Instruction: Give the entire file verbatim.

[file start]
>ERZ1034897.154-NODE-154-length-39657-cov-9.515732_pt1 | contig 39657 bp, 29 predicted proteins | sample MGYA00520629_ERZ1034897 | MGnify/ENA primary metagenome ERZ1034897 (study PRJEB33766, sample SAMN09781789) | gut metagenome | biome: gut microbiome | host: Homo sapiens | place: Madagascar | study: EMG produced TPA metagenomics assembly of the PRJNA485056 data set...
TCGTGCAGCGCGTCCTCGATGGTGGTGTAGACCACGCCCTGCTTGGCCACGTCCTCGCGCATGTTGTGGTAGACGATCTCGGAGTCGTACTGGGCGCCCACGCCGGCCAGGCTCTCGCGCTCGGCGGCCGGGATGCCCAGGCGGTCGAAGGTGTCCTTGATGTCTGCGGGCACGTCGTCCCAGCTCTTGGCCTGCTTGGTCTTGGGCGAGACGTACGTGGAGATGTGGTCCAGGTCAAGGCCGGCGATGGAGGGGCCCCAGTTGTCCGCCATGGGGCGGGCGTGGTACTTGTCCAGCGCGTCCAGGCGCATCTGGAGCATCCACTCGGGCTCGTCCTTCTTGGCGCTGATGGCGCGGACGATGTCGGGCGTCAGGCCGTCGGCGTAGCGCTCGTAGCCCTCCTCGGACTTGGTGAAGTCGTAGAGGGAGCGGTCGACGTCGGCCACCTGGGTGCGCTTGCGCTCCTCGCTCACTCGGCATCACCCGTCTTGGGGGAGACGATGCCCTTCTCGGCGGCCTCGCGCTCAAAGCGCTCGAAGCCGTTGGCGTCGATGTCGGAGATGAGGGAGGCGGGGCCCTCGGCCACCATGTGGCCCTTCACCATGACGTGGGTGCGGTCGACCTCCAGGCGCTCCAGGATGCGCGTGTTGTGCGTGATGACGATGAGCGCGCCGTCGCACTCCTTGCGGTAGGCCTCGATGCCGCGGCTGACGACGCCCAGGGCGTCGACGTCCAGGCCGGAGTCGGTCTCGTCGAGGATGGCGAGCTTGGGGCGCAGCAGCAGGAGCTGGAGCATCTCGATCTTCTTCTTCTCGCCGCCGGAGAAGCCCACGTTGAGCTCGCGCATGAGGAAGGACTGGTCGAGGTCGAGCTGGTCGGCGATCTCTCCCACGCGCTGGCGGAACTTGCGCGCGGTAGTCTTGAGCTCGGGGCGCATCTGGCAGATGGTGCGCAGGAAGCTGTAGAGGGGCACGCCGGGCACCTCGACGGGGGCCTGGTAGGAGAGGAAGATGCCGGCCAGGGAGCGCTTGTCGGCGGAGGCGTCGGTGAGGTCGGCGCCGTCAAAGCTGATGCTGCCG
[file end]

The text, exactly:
>ERZ1034897.154-NODE-154-length-39657-cov-9.515732_pt1 | contig 39657 bp, 29 predicted proteins | sample MGYA00520629_ERZ1034897 | MGnify/ENA primary metagenome ERZ1034897 (study PRJEB33766, sample SAMN09781789) | gut metagenome | biome: gut microbiome | host: Homo sapiens | place: Madagascar | study: EMG produced TPA metagenomics assembly of the PRJNA485056 data set...
TCGTGCAGCGCGTCCTCGATGGTGGTGTAGACCACGCCCTGCTTGGCCACGTCCTCGCGCATGTTGTGGTAGACGATCTCGGAGTCGTACTGGGCGCCCACGCCGGCCAGGCTCTCGCGCTCGGCGGCCGGGATGCCCAGGCGGTCGAAGGTGTCCTTGATGTCTGCGGGCACGTCGTCCCAGCTCTTGGCCTGCTTGGTCTTGGGCGAGACGTACGTGGAGATGTGGTCCAGGTCAAGGCCGGCGATGGAGGGGCCCCAGTTGTCCGCCATGGGGCGGGCGTGGTACTTGTCCAGCGCGTCCAGGCGCATCTGGAGCATCCACTCGGGCTCGTCCTTCTTGGCGCTGATGGCGCGGACGATGTCGGGCGTCAGGCCGTCGGCGTAGCGCTCGTAGCCCTCCTCGGACTTGGTGAAGTCGTAGAGGGAGCGGTCGACGTCGGCCACCTGGGTGCGCTTGCGCTCCTCGCTCACTCGGCATCACCCGTCTTGGGGGAGACGATGCCCTTCTCGGCGGCCTCGCGCTCAAAGCGCTCGAAGCCGTTGGCGTCGATGTCGGAGATGAGGGAGGCGGGGCCCTCGGCCACCATGTGGCCCTTCACCATGACGTGGGTGCGGTCGACCTCCAGGCGCTCCAGGATGCGCGTGTTGTGCGTGATGACGATGAGCGCGCCGTCGCACTCCTTGCGGTAGGCCTCGATGCCGCGGCTGACGACGCCCAGGGCGTCGACGTCCAGGCCGGAGTCGGTCTCGTCGAGGATGGCGAGCTTGGGGCGCAGCAGCAGGAGCTGGAGCATCTCGATCTTCTTCTTCTCGCCGCCGGAGAAGCCCACGTTGAGCTCGCGCATGAGGAAGGACTGGTCGAGGTCGAGCTGGTCGGCGATCTCTCCCACGCGCTGGCGGAACTTGCGCGCGGTAGTCTTGAGCTCGGGGCGCATCTGGCAGATGGTGCGCAGGAAGCTGTAGAGGGGCACGCCGGGCACCTCGACGGGGGCCTGGTAGGAGAGGAAGATGCCGGCCAGGGAGCGCTTGTCGGCGGAGGCGTCGGTGAGGTCGGCGCCGTCAAAGCTGATGCTGCCG